The Suzuki C50T is an aptly named cruiser.
The C stands for classic, referring to its traditional big fenders, two-tone paint, white-wall tyres on wire wheels, forward controls, floorboards and lashings of chrome and studded leatherette.
The T stands for tourer which covers the comfort items such as a plush saddle, pillion padded sissy bar, saddlebags and big windscreen.
Despite being a Japanese or “metric cruiser”, the 50 refers to the number of cubic inches in engine capacity, or 805cc for the metric among us.
This is the smallest of Suzuki’s Boulevard range at $11,290 which is only $300 more than the C50 for the screen, luggage and backrest.
It’s also the cheapest of the midweight metric cruisers.
But it’s no cheapie when you give it a close inspection. The build quality is typically high for a Japanese bike with lustrous chrome, deep paint and plenty of polished aluminium. No cheap bolts here.
But they have cut a few corners.
One example is the lack of saddlebag locks. instead they have a couple of press studs and a switch. They work, but they are a bit cheap, fiddly and insecure.
The saddlebags themselves aren’t huge, but they are a square shape which means you can use all the space inside. They also aren’t waterproof, so you will need to pack your gear in waterproof bags.
Another shortcut is the ignition which is inconveniently located on the right of the forks so it acts as a steering lock as well to save having a separate lock. Flick the ignition key and the engine kicks over smoothly with no start-up jolt.
Suzuki claims they have “cutting-edge 3D-mapped digital ignition system using a throttle-position sensor” to boost the low-down torque, but it feels weak with very little torque.
The bike needs revs to get going, which it supplies easily since it’s powered by a water-cooled engine.
For reasonably rapid progress, you need to whip through the five gears which are not as clunky as on some cruisers. The gear ratios are nicely spread and top gear is plenty long enough for smooth highway cruising as well as roll-on overtaking maneuvres.
The low-maintenance shaft drive doesn’t feel snatchy and, of course, it means the 15-inch rear white-wall tyre doesn’t cop any chain grease.
Suzuki doesn’t quote power or torque figures, but it doesn’t feel as punchy as the Kawasaki VN900 or Yamaha XVS950A while a little more lively than the Honda VT750.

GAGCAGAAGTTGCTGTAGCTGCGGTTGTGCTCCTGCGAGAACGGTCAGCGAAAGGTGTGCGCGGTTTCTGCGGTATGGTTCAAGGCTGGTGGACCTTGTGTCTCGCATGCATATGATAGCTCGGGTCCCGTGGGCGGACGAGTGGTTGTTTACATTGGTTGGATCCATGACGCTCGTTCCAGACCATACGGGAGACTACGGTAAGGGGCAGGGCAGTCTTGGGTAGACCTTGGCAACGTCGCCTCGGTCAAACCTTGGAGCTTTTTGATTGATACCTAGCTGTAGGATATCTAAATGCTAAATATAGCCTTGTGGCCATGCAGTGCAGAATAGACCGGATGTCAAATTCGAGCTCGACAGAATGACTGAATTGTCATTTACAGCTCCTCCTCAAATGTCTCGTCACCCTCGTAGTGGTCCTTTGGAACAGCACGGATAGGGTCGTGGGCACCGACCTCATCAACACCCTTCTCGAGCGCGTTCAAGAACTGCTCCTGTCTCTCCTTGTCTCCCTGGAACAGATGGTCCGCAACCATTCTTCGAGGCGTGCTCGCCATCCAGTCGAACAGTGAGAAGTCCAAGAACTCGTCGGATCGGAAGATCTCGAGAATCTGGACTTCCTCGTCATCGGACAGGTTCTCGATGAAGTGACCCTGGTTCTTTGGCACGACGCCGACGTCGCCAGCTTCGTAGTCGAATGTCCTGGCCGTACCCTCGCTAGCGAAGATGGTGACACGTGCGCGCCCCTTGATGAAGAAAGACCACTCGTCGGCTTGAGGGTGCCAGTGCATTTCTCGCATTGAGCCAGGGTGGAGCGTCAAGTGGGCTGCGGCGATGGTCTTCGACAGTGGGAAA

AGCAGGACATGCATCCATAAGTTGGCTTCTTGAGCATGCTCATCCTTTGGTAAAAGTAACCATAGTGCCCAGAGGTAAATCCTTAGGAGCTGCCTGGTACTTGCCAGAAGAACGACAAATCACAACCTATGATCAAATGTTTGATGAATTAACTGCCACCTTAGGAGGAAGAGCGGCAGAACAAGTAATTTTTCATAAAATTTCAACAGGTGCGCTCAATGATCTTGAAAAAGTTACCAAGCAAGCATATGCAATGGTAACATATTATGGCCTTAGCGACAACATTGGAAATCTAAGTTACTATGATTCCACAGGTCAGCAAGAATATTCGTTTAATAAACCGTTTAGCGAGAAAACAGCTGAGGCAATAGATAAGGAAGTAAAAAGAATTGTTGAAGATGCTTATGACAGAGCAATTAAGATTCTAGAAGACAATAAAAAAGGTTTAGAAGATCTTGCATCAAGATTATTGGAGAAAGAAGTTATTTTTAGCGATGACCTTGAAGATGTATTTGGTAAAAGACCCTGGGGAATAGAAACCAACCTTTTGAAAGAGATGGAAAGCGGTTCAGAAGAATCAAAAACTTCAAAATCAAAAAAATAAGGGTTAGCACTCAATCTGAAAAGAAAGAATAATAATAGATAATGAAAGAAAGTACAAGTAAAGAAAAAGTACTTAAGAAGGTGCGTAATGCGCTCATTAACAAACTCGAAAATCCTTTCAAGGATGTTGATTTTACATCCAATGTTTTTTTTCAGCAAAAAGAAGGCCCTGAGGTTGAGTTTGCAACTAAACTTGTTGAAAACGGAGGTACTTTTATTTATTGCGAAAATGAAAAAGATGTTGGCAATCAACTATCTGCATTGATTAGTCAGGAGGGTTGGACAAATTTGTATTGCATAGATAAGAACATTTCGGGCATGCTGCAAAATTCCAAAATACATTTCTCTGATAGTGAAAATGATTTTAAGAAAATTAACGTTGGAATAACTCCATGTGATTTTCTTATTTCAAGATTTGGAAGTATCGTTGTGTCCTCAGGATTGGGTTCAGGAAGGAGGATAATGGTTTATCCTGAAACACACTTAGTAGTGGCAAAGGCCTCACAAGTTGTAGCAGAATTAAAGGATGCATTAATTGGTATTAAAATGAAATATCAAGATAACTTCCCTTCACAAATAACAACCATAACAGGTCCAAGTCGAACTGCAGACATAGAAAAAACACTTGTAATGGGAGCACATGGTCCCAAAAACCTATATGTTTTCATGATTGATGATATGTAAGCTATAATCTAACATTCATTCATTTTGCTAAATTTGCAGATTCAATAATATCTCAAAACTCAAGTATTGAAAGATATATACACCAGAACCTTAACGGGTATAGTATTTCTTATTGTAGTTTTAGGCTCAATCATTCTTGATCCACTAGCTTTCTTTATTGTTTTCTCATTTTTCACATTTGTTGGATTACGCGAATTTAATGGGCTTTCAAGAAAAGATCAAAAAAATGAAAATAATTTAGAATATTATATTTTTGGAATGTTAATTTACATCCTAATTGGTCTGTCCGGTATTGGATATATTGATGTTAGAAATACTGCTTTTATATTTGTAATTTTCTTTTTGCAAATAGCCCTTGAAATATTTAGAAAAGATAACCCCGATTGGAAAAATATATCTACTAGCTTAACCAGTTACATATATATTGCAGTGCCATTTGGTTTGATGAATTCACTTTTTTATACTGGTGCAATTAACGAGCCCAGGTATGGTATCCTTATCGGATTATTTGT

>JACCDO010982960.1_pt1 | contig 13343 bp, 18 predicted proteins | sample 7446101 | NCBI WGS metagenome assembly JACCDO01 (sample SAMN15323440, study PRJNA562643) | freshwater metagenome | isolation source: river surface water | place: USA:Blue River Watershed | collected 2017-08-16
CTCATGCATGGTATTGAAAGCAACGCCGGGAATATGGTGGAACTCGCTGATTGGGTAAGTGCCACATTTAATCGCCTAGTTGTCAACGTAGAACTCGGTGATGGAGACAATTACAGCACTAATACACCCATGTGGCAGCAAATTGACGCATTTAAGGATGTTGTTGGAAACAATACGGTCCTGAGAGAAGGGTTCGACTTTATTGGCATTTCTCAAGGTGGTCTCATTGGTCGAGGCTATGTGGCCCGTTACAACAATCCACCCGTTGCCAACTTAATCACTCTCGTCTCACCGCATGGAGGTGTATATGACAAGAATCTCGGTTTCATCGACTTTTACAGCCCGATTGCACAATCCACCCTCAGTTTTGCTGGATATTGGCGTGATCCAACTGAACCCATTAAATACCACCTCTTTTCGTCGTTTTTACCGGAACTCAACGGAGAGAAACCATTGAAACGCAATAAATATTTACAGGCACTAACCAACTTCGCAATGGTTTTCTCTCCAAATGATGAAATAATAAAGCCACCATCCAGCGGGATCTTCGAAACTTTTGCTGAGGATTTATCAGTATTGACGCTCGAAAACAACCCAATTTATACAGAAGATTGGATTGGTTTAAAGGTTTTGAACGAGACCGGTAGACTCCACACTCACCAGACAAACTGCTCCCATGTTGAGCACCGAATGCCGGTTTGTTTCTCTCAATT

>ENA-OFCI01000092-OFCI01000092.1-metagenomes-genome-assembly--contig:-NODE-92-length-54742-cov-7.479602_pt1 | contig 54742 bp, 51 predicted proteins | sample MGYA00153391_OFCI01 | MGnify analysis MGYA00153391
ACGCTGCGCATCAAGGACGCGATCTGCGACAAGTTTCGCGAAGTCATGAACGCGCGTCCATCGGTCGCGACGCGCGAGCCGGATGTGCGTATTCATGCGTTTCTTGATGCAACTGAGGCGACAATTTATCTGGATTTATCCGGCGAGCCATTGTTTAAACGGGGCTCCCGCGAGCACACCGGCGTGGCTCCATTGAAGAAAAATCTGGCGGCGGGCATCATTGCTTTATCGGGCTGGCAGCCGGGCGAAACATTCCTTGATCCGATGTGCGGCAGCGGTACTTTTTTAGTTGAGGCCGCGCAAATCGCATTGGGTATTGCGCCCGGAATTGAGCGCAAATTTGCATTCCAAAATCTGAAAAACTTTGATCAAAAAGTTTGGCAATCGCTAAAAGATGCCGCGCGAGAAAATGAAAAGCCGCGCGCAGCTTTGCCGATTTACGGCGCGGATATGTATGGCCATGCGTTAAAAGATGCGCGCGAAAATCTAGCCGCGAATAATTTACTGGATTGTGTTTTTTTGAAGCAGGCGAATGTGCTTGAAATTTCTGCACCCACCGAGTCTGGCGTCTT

Under revs, the engine vibrates and sounds like a rattle gun with the windscreen bouncing the engine clatter right back at you. But as soon as you back off the throttle or hit cruising speeds, it goes smooth, thanks to the offset crankpins that balance the firing intervals, and deathly quiet with just a fluttering sound and virtually no noise from the exhaust.
In traffic, the clutch feels light, the throttle is smooth off idle and the bike feels light and nimble for weaving through the traffic and negotiating tight roundabouts, although the floorboards are almost immediately making contact with the tarmac.
Out on the highway, it soon becomes evident that the fork-mounted screen may look big, but it causes a fair amount of buffeting and weaving when you hit wind blasts from passing trucks.
That aside, it’s a good tourer with a comfortable riding position thanks to the comfy saddle, wide pull-back handlebars and long floorboards that allow you to move your feet around without the heel shifter getting in the way.
Pillions will also feel comfortable on the thick and wide rear perch. There is only a seat sash to hold on to, but they can lean against the padded backrest which has two sturdy chromed metal supports.
The Showa forks feel plush while the short rear suspension gives it a hard-tail look and a firm feel to match. Over bumpy roads the front can get flight and the rear a little bouncy, yet it tackles ripples such as corrugations quite well.
Over most roads, the ride is smooth and refined.
Lack of cornering clearance will slow you down in the bends, but you can charge quite quickly from corner to corner and jump heavily on the disc/drum brakes to pull it up.
The rear drum brake pedal is spongey, but effective, while the front hydraulic single-disc brake has good feel and bite. It’s a capable set-up, but two-up it’s a little underdone.
ABS would be handy, but not possible unless they convert from a rear drum to a disc brake.
Economy on test varied substantially from 4.6L/100km to 5.5L/100km, which can limit range to less than 300km from the 15.5-litre tank.
Riders will appreciate the clear instrument display which features a clock, two trip meters, handy gear indicator and a large and accurate fuel gauge.
It’s light enough to flick around town, stable on the highway and comfortable enough for two people. With its 805cc engine and service intervals of 6000km this midweight cruiser is a solid mid-distance tourer.
Accessories that will further improve its touring credentials include a rear rack, engine guards, passenger floorboards, windshield bag and driving lights.
As it is, the C50T is good-value touring with a touch of classic class.